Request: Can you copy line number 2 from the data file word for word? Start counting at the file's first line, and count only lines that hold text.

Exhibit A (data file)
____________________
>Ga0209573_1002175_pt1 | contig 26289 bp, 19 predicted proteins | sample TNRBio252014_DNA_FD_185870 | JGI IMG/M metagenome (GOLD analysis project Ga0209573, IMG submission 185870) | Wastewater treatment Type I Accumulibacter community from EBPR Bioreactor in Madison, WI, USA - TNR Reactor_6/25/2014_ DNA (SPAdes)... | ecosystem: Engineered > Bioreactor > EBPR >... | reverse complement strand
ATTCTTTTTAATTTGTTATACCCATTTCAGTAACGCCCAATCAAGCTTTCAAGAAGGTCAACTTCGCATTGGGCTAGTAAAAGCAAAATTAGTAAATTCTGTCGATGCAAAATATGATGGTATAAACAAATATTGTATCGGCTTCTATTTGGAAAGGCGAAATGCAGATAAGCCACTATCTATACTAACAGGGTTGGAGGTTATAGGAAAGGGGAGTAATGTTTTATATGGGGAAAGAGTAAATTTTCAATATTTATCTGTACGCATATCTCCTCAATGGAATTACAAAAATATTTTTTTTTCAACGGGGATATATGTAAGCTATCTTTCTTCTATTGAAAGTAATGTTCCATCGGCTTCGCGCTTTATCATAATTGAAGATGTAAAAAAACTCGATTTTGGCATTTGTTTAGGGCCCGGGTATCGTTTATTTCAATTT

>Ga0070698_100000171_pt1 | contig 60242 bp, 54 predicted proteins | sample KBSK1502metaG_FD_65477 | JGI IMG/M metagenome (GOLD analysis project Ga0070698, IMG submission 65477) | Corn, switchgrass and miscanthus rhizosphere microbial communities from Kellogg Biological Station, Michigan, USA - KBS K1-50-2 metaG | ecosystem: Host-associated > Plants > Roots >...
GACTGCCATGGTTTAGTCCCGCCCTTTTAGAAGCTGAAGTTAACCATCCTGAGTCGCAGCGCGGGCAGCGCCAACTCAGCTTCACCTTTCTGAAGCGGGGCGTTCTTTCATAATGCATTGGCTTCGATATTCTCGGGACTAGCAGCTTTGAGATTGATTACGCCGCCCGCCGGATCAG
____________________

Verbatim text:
ATTCTTTTTAATTTGTTATACCCATTTCAGTAACGCCCAATCAAGCTTTCAAGAAGGTCAACTTCGCATTGGGCTAGTAAAAGCAAAATTAGTAAATTCTGTCGATGCAAAATATGATGGTATAAACAAATATTGTATCGGCTTCTATTTGGAAAGGCGAAATGCAGATAAGCCACTATCTATACTAACAGGGTTGGAGGTTATAGGAAAGGGGAGTAATGTTTTATATGGGGAAAGAGTAAATTTTCAATATTTATCTGTACGCATATCTCCTCAATGGAATTACAAAAATATTTTTTTTTCAACGGGGATATATGTAAGCTATCTTTCTTCTATTGAAAGTAATGTTCCATCGGCTTCGCGCTTTATCATAATTGAAGATGTAAAAAAACTCGATTTTGGCATTTGTTTAGGGCCCGGGTATCGTTTATTTCAATTT